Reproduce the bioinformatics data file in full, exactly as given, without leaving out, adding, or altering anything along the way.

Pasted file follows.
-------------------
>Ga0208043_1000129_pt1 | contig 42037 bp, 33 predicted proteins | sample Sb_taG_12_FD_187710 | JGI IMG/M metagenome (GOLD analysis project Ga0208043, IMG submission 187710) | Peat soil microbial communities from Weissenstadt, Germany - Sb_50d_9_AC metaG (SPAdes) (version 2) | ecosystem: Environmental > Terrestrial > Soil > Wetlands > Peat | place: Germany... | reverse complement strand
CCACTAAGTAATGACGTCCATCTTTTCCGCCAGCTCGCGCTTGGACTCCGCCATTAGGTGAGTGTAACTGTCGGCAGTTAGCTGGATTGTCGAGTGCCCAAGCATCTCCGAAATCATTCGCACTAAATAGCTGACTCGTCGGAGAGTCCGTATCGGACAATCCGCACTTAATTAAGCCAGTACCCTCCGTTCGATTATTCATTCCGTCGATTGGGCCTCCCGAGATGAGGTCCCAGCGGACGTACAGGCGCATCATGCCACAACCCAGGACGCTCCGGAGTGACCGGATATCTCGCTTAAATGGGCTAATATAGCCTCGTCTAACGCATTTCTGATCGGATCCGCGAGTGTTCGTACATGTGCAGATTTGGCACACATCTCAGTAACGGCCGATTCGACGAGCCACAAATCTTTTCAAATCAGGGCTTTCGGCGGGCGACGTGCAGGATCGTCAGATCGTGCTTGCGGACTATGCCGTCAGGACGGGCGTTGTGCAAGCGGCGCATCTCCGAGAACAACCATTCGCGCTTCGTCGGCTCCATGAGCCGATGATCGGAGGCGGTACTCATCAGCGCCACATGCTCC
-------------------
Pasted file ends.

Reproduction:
>Ga0208043_1000129_pt1 | contig 42037 bp, 33 predicted proteins | sample Sb_taG_12_FD_187710 | JGI IMG/M metagenome (GOLD analysis project Ga0208043, IMG submission 187710) | Peat soil microbial communities from Weissenstadt, Germany - Sb_50d_9_AC metaG (SPAdes) (version 2) | ecosystem: Environmental > Terrestrial > Soil > Wetlands > Peat | place: Germany... | reverse complement strand
CCACTAAGTAATGACGTCCATCTTTTCCGCCAGCTCGCGCTTGGACTCCGCCATTAGGTGAGTGTAACTGTCGGCAGTTAGCTGGATTGTCGAGTGCCCAAGCATCTCCGAAATCATTCGCACTAAATAGCTGACTCGTCGGAGAGTCCGTATCGGACAATCCGCACTTAATTAAGCCAGTACCCTCCGTTCGATTATTCATTCCGTCGATTGGGCCTCCCGAGATGAGGTCCCAGCGGACGTACAGGCGCATCATGCCACAACCCAGGACGCTCCGGAGTGACCGGATATCTCGCTTAAATGGGCTAATATAGCCTCGTCTAACGCATTTCTGATCGGATCCGCGAGTGTTCGTACATGTGCAGATTTGGCACACATCTCAGTAACGGCCGATTCGACGAGCCACAAATCTTTTCAAATCAGGGCTTTCGGCGGGCGACGTGCAGGATCGTCAGATCGTGCTTGCGGACTATGCCGTCAGGACGGGCGTTGTGCAAGCGGCGCATCTCCGAGAACAACCATTCGCGCTTCGTCGGCTCCATGAGCCGATGATCGGAGGCGGTACTCATCAGCGCCACATGCTCC